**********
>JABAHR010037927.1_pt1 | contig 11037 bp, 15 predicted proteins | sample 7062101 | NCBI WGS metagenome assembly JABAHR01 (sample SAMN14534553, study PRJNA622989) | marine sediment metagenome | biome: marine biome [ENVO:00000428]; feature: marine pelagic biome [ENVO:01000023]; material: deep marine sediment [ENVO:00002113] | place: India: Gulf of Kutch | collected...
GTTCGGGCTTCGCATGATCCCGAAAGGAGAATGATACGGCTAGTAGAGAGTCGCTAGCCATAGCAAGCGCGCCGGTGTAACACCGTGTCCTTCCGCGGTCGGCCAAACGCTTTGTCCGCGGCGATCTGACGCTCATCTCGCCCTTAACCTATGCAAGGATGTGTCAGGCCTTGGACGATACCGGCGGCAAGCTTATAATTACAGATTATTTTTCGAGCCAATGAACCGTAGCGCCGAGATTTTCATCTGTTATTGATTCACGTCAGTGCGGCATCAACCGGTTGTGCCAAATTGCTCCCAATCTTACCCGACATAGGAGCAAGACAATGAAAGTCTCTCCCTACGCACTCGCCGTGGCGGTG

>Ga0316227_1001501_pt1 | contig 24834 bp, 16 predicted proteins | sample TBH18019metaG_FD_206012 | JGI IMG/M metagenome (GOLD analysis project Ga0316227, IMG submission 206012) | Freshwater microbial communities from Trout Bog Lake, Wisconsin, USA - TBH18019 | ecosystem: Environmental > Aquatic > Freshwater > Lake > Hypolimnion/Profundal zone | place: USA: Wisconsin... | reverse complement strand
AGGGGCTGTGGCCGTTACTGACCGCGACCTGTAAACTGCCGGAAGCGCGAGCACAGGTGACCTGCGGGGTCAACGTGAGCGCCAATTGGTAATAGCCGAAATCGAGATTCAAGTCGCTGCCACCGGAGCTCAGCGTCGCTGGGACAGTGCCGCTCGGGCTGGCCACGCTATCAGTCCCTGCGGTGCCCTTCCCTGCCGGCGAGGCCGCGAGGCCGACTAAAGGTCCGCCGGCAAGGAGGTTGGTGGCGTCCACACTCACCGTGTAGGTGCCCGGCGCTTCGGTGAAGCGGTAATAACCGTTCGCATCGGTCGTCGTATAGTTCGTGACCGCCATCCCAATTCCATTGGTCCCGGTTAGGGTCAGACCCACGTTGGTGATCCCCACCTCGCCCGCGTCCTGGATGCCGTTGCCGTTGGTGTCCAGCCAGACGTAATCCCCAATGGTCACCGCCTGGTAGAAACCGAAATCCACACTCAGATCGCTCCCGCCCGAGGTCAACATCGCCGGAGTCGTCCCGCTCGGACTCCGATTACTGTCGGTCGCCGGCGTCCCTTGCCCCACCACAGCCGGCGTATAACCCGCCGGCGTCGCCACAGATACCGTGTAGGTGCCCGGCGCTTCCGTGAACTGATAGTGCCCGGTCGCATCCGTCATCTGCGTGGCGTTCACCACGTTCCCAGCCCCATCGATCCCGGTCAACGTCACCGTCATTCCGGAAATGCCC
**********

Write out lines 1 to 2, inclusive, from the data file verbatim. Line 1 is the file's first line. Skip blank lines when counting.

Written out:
>JABAHR010037927.1_pt1 | contig 11037 bp, 15 predicted proteins | sample 7062101 | NCBI WGS metagenome assembly JABAHR01 (sample SAMN14534553, study PRJNA622989) | marine sediment metagenome | biome: marine biome [ENVO:00000428]; feature: marine pelagic biome [ENVO:01000023]; material: deep marine sediment [ENVO:00002113] | place: India: Gulf of Kutch | collected...
GTTCGGGCTTCGCATGATCCCGAAAGGAGAATGATACGGCTAGTAGAGAGTCGCTAGCCATAGCAAGCGCGCCGGTGTAACACCGTGTCCTTCCGCGGTCGGCCAAACGCTTTGTCCGCGGCGATCTGACGCTCATCTCGCCCTTAACCTATGCAAGGATGTGTCAGGCCTTGGACGATACCGGCGGCAAGCTTATAATTACAGATTATTTTTCGAGCCAATGAACCGTAGCGCCGAGATTTTCATCTGTTATTGATTCACGTCAGTGCGGCATCAACCGGTTGTGCCAAATTGCTCCCAATCTTACCCGACATAGGAGCAAGACAATGAAAGTCTCTCCCTACGCACTCGCCGTGGCGGTG